Child growth standards

Q. How different are the new standards from the old growth charts?

A. The new standards differ from any existing growth charts in a number of innovative ways. First the MGRS was designed to provide data that describe “how children should grow,” by including in the study’s selection criteria specific health behaviours that are consistent with current health promotion recommendations (e.g., breastfeeding norms, standard pediatric care, non-smoking requirements).

This new approach is fundamentally different from that taken by the traditional descriptive references. By adopting a prescriptive approach, the protocol’s design went beyond an update of how children in presumably healthy populations grow at a specific time and place and explicitly recognizes the need for standards (i.e., devices that enable value judgments by incorporating norms or targets in their construction). Arguably, the current obesity epidemic in many developed countries would have been detectable earlier if a prescriptive international standard had been available 20 years ago.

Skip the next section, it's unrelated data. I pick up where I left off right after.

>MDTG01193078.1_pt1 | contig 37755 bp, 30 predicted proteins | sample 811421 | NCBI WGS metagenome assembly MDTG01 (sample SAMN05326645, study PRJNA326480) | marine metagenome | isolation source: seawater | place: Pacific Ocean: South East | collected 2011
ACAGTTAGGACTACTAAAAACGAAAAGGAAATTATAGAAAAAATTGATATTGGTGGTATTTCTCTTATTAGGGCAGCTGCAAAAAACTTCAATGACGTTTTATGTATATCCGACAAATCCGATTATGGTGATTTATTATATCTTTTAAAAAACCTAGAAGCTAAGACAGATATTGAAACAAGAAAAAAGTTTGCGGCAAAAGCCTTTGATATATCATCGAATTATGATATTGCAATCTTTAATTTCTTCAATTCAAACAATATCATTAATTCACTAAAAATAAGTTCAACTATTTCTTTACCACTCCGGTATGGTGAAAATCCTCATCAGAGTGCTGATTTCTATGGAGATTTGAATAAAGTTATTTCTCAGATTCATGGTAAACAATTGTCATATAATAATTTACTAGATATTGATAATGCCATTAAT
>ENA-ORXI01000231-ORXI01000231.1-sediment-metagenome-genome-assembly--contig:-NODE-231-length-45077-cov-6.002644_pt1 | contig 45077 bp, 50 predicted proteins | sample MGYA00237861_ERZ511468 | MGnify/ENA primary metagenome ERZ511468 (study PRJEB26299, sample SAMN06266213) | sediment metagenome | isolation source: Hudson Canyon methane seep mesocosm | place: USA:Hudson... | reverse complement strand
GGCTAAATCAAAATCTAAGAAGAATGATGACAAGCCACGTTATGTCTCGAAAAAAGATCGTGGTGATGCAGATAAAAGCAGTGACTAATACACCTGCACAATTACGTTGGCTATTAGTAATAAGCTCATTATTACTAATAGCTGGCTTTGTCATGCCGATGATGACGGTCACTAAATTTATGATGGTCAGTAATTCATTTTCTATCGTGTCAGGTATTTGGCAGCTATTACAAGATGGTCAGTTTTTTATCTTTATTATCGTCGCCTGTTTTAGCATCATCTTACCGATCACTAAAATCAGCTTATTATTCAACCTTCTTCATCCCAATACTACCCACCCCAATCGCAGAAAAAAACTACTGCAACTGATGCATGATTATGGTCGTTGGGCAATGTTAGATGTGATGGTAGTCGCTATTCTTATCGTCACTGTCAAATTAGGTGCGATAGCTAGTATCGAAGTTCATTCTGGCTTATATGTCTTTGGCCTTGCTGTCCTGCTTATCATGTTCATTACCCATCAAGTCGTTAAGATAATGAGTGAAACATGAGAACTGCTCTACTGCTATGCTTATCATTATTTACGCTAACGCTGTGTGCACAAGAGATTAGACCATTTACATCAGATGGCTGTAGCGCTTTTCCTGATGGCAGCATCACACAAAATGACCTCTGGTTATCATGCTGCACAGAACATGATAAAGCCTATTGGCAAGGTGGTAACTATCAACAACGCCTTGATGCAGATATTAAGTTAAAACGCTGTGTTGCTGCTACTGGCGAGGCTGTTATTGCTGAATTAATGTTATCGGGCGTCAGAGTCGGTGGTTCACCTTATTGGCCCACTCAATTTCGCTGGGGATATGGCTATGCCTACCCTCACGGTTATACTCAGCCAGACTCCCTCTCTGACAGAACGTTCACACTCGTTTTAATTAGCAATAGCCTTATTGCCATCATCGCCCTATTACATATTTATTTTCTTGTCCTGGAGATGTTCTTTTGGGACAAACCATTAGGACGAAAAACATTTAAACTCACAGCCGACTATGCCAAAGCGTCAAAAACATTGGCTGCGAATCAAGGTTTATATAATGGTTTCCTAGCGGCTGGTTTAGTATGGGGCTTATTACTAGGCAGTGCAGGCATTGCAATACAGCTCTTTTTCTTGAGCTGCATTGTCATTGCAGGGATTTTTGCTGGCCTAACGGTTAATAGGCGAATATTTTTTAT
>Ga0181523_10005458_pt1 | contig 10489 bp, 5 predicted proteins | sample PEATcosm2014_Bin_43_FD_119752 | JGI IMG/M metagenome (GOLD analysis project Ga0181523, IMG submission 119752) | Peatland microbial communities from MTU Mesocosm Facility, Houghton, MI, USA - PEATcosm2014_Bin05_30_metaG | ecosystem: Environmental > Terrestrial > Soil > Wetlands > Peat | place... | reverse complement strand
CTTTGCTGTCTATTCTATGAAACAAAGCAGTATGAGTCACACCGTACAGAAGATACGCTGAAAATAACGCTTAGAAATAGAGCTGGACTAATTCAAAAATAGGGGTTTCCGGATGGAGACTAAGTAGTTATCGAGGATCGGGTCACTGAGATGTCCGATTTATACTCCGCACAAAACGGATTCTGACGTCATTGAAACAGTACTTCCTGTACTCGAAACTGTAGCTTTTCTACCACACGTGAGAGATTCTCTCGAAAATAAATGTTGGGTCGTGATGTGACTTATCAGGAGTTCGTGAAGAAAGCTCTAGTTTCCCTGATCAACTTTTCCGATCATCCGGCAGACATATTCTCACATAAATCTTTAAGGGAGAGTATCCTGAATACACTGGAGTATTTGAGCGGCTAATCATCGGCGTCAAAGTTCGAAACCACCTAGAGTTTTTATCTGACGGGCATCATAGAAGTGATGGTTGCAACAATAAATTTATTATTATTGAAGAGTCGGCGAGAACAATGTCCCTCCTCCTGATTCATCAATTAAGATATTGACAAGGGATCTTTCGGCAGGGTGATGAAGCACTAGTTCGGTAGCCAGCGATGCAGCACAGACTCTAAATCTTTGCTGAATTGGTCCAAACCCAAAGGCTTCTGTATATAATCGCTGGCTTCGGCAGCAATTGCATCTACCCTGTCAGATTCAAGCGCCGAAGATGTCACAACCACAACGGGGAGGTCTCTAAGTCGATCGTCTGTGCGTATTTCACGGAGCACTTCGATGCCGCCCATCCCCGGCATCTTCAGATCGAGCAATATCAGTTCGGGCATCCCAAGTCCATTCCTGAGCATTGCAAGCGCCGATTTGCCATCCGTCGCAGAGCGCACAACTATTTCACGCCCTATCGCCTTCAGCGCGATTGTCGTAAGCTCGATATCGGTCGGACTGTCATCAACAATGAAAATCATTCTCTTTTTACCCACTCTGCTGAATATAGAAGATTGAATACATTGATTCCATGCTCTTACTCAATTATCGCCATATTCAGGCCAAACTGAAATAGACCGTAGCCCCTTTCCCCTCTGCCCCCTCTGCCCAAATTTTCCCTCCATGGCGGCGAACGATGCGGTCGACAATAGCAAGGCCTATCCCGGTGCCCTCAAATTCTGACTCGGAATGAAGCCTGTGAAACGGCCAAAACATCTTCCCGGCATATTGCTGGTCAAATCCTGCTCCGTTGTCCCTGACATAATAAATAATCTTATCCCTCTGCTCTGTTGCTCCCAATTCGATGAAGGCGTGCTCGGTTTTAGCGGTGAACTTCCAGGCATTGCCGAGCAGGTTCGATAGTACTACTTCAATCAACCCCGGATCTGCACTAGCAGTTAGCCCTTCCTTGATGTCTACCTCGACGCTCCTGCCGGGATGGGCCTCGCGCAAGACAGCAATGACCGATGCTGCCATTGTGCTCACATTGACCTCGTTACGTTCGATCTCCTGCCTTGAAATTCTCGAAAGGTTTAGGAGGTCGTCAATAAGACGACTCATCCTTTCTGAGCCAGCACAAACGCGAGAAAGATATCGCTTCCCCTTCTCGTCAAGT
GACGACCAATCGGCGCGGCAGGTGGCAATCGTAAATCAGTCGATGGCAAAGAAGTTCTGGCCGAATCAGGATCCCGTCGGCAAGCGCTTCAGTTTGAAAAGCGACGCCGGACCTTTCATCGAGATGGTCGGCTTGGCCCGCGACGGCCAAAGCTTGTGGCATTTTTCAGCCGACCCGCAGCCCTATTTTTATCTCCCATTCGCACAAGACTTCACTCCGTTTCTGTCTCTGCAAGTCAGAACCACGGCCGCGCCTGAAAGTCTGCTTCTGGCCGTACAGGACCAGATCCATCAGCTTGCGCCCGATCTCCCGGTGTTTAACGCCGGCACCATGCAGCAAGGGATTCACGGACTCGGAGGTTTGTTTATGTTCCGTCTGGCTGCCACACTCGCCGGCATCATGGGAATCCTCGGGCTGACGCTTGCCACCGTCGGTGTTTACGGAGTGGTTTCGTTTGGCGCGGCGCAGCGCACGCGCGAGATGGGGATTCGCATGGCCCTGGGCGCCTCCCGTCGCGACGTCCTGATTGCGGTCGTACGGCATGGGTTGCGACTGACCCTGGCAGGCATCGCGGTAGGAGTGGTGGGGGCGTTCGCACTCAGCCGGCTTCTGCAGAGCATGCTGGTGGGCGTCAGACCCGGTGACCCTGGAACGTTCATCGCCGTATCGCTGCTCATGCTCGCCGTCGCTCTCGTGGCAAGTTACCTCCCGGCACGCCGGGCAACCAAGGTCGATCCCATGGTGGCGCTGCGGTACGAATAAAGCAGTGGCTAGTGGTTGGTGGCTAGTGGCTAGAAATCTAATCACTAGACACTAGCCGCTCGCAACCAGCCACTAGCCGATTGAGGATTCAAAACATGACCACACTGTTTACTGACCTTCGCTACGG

Another key characteristic of the new standard is that it makes breastfeeding the biological “norm” and establishes the breastfed infant as the normative growth model. The previous reference was based on the growth of artificially-fed children.

The pooled sample from the 6 participating countries will allow the development of a truly international standard (in contrast to the previous international reference based on children from a single country) and reiterate the fact that child populations grow similarly across the world’s major regions when their needs for health and care are met.

These standards also include new innovative growth indicators beyond height and weight that are particularly useful for monitoring the increasing epidemic of childhood obesity, such as the skinfold thickness.

The study’s longitudinal nature will also allow the development of growth velocity standards. Health care providers will not have to wait until children cross an attained growth threshold to make the diagnosis of under-nutrition and overweight since velocity standards will enable the early identification of children in the process of becoming under- or over-nourished.

Lastly, the development of accompanying windows of achievement for six key motor development milestones will provide a unique link between physical growth and motor development.